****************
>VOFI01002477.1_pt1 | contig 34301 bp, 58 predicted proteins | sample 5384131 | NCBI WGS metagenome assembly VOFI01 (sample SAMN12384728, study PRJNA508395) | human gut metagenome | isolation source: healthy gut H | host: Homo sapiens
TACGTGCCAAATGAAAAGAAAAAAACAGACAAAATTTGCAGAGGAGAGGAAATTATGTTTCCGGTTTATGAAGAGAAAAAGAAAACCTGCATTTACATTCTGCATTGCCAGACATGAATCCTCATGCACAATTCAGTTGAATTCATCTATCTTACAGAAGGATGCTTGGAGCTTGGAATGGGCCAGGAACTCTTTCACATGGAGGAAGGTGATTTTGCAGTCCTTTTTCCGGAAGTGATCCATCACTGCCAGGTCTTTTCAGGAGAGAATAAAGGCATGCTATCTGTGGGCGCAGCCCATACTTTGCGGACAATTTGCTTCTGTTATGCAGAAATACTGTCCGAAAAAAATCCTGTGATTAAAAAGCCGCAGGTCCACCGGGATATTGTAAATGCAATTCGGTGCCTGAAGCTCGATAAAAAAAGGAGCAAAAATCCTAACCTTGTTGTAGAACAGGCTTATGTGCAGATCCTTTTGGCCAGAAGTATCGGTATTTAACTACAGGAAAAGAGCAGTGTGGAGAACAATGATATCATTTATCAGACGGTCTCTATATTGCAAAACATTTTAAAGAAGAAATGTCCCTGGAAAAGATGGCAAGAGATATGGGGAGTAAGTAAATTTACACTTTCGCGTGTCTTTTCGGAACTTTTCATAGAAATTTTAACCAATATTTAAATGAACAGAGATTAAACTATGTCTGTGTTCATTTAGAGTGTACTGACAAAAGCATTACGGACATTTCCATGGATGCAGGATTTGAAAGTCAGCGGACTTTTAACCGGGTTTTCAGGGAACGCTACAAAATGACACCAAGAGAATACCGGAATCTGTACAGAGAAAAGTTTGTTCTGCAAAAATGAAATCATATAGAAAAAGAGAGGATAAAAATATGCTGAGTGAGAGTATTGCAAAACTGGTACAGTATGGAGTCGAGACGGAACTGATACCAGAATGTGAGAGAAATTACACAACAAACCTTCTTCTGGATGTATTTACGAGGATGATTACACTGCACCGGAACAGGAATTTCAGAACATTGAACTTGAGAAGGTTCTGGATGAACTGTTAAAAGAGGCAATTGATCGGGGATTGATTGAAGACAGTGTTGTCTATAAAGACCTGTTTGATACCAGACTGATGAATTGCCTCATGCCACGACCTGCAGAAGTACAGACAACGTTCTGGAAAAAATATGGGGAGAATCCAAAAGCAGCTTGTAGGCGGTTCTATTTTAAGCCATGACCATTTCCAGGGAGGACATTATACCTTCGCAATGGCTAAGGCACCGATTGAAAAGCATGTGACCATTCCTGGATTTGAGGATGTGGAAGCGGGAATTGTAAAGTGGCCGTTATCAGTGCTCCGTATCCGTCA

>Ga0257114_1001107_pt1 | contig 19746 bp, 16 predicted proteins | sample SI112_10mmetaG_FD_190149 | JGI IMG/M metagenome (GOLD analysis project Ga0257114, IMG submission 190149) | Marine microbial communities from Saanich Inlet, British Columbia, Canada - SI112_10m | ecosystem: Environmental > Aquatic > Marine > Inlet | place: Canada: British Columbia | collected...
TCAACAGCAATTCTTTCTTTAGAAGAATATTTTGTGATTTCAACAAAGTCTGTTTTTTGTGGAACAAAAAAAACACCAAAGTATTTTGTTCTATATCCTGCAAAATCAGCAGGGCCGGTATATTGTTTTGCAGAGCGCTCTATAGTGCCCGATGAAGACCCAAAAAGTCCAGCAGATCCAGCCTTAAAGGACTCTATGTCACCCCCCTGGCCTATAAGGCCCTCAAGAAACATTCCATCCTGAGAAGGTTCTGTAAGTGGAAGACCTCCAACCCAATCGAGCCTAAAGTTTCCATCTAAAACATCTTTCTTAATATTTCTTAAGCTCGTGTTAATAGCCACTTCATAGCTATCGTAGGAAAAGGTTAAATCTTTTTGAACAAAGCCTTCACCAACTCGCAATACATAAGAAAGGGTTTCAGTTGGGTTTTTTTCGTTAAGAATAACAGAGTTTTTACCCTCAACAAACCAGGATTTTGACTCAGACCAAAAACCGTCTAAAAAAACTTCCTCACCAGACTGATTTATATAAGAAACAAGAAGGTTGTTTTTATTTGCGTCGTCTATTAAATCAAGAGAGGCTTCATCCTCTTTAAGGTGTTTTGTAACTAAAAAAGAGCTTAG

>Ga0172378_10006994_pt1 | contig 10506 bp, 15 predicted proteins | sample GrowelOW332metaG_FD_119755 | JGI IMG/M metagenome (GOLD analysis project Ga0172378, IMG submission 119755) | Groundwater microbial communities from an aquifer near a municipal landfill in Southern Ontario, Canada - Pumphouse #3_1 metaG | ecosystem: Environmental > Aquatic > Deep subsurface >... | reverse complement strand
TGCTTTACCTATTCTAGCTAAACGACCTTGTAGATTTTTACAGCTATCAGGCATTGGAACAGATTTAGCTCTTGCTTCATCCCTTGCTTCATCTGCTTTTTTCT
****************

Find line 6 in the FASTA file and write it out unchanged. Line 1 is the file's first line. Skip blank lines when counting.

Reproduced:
TGCTTTACCTATTCTAGCTAAACGACCTTGTAGATTTTTACAGCTATCAGGCATTGGAACAGATTTAGCTCTTGCTTCATCCCTTGCTTCATCTGCTTTTTTCT